Until now, the funds were disbursed to states under a temporary and time consuming mechanism. With the relevant rules now in place, the implementation of the act is expected to gather pace.

Way ahead:

Since the rules for utilisation of the fund have been notified, the unspent amount will now be transferred to the National Compensatory Afforestation Fund at the Centre and the respective State Compensatory Afforestation Funds in a phased manner, depending on its utilisation. The national and state funds — both non-lapsable — can be utilised for only the activities listed under the CAF Act.

Compensatory Afforestation Fund Act 2016:

  • This act provides for setting up Compensatory Afforestation Fund Management and Planning Authority (CAMPA) at both central and state level to ensure expeditious and transparent utilization of amounts realized in lieu of forest land diverted for non-forest purpose.
  • The act also seeks to establish the National Compensatory Afforestation Fund under the Public Account of India, and a State Compensatory Afforestation Fund under the Public Account of each state. The payments into the funds include compensatory afforestation, NPV, and any project-specific payments.

 

Sample question:

Recently the Centre has notified rules for operationalising a Rs 66,000 crore fund collected as compensations under the Compensatory Afforestation Fund Act 2016. Discuss the significance of the rules and analyse how far the Act has been successful in conservation of the environment?

 


Topic 3: International Conference on Recent Advances in Food Processing Technology (iCRAFPT)

Topic in syllabus : GS III- Food processing and related industries in India- scope and significance, location, upstream and downstream requirements, supply chain management.

  International Conference on Recent Advances in Food Processing Technology (iCRAFPT)

Why in news: 

International Conference on Recent Advances in Food Processing Technology (iCRAFPT) 2018 is being held at Indian Institute of Food Processing Technology, Thanjavur in Tamilnadu from August 17th to 19th.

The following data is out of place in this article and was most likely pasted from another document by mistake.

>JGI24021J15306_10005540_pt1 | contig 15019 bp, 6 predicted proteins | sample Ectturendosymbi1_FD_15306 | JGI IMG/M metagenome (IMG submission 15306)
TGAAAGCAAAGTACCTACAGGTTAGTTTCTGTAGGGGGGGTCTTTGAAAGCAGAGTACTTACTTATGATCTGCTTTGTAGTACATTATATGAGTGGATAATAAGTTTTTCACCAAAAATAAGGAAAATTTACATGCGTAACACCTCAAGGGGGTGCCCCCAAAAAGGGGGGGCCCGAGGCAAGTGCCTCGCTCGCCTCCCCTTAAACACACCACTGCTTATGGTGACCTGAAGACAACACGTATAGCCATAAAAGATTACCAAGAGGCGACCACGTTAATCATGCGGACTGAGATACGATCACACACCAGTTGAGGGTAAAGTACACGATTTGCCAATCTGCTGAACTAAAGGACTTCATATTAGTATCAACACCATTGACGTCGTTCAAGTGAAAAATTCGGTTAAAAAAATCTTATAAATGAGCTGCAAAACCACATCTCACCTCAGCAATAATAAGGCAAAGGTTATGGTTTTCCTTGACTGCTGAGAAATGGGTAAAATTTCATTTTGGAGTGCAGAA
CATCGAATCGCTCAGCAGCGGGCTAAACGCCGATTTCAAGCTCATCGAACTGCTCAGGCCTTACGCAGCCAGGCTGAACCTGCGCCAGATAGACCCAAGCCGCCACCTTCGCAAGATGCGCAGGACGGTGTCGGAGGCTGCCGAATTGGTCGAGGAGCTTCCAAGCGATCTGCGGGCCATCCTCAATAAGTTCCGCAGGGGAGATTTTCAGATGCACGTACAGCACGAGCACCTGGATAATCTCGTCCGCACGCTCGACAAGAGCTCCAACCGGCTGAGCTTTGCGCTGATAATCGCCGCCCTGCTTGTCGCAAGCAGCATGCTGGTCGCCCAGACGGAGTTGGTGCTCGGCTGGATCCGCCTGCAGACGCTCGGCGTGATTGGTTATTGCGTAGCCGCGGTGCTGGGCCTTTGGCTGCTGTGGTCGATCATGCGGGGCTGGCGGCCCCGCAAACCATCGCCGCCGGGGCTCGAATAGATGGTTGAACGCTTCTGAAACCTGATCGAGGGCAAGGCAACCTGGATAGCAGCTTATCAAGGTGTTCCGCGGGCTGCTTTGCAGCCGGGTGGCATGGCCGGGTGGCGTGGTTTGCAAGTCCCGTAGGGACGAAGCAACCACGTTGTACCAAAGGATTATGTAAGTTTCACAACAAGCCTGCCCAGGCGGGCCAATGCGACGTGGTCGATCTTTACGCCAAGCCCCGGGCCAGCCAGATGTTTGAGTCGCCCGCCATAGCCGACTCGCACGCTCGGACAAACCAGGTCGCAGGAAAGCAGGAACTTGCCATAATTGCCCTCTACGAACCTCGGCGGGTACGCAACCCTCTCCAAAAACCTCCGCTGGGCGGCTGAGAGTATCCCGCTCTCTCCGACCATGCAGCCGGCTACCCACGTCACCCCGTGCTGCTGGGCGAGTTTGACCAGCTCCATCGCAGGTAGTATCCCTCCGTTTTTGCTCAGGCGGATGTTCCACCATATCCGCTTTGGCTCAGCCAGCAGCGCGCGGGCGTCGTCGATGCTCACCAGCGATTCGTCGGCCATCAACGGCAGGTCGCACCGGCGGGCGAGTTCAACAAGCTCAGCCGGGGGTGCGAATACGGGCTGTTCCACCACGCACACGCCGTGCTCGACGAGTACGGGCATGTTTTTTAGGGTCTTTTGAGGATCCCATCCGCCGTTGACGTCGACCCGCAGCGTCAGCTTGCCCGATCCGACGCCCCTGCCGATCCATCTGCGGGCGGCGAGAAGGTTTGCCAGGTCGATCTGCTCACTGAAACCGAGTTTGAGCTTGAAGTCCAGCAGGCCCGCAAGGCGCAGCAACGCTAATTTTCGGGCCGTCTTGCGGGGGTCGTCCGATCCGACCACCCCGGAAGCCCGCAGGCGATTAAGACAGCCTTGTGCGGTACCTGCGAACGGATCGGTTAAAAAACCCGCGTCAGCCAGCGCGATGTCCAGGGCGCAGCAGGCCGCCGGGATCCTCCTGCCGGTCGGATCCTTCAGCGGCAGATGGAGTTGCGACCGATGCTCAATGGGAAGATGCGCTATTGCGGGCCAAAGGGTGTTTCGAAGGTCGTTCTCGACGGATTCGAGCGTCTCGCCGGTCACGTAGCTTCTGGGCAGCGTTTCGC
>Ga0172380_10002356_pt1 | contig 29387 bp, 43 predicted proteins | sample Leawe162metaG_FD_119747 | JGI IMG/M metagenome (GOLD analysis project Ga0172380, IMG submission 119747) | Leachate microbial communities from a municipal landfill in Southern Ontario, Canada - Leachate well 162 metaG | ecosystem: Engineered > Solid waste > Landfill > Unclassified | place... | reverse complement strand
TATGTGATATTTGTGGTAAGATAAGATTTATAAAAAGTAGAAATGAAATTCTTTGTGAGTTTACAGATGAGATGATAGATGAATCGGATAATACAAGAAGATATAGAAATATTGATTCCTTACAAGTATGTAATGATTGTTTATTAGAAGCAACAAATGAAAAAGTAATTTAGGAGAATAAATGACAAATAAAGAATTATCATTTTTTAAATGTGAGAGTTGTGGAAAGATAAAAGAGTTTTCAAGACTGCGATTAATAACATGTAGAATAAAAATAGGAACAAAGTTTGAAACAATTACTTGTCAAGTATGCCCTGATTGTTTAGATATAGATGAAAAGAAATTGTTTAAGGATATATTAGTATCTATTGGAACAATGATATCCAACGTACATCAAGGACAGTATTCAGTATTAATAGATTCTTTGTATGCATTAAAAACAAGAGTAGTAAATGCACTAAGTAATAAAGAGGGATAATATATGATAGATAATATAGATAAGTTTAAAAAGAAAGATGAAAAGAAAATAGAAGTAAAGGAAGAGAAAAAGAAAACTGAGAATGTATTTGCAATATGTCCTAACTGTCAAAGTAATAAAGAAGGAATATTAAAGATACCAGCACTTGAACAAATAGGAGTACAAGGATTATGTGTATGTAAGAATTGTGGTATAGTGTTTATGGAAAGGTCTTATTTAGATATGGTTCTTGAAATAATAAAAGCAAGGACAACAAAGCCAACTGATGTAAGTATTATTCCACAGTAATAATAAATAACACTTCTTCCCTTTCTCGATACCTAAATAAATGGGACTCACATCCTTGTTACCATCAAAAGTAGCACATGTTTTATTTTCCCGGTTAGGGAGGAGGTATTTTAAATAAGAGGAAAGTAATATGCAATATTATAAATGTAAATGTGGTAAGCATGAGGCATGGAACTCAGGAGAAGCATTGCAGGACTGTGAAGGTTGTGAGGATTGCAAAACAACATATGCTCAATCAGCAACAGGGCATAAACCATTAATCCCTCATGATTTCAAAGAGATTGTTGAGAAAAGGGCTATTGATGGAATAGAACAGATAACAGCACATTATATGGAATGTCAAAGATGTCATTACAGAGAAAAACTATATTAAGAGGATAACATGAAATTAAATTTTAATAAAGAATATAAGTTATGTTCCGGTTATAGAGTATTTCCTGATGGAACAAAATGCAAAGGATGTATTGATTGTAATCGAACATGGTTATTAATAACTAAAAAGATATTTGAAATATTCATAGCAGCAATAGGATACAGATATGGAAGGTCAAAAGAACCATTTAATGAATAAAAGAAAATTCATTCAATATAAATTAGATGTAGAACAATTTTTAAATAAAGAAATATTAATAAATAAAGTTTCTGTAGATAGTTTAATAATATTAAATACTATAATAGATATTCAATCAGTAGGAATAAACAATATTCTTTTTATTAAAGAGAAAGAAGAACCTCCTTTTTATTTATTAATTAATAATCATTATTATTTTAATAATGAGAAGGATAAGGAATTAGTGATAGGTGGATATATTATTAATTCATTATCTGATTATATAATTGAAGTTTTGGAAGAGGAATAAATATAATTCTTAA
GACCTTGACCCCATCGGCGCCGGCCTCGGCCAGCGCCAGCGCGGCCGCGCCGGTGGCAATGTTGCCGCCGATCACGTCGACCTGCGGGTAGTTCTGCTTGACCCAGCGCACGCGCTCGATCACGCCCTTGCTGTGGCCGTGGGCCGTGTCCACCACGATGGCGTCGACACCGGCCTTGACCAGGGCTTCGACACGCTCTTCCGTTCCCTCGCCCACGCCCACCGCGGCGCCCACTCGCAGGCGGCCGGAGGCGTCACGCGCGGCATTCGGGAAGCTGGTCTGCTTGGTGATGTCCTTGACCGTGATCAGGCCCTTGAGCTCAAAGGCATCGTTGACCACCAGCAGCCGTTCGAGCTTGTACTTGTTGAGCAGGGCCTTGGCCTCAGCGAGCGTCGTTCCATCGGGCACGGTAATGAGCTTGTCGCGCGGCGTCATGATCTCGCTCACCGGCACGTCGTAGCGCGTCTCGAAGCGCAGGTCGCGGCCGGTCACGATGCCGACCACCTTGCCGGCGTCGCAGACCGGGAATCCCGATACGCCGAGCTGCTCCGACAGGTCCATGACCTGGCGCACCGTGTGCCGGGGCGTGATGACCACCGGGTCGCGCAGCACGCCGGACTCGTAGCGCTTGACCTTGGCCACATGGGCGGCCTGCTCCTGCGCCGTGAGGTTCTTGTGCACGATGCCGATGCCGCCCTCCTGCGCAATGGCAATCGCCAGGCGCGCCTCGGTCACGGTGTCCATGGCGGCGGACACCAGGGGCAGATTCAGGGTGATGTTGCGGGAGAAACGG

Theme: Doubling farmers’ income through food processing.

Significance of the conference:

This conference will be a valuable and important platform for inspiring international and interdisciplinary exchange at the forefront of food research. Over the course of three days, internationally renowned speakers will share their research experiences in the areas of advances in food engineering and its industrial applications, food product development, food biotechnology, nano foods.

Significance and the need for strengthening of food processing sector:

Most of the agricultural products are not consumable in their original form, for which they are processed. Wheat is converted into flour, Paddy into rice, sugarcane into jagery, Sugar, ethanol, alcohol etc. These products can be further processed such as flour into bread. Apart from this, left over part of crop such as risk husk can also be processed to get some useful product for e.g. Rice Bran oil, cattle feed, Sugarcane bagasse can be used for power cogeneration.

Hence, food processing not merely adds value to the agro products, but also increases their utility. We know that activities in an economy are broadly divided into Agriculture, industry and Services. Food processing Industry is the product of agriculture and Industry.

Food processing industry in India:

India Food Processing Industry is estimated at $135 billion industry which is growing at about 8% annually. This growth rate is significantly more than agricultural growth rate which remains around 4%. These signals indicate toward phenomenal shift toward food processing from traditional ways.

Food processing industry and employment growth:

FPI is employment intensive industry; it can be an answer to jobless growth of past decade. Currently, only 3 % of employment is in FPI, while in developed countries it handles 14% population. Again, much of the employment will be created into rural India. This can remedy problem of distress migration. Growth in direct employment in the organized food processing sector stands at 6 % between 2011-12.

The key challenges identified overall for the food processing sector in India are as follows: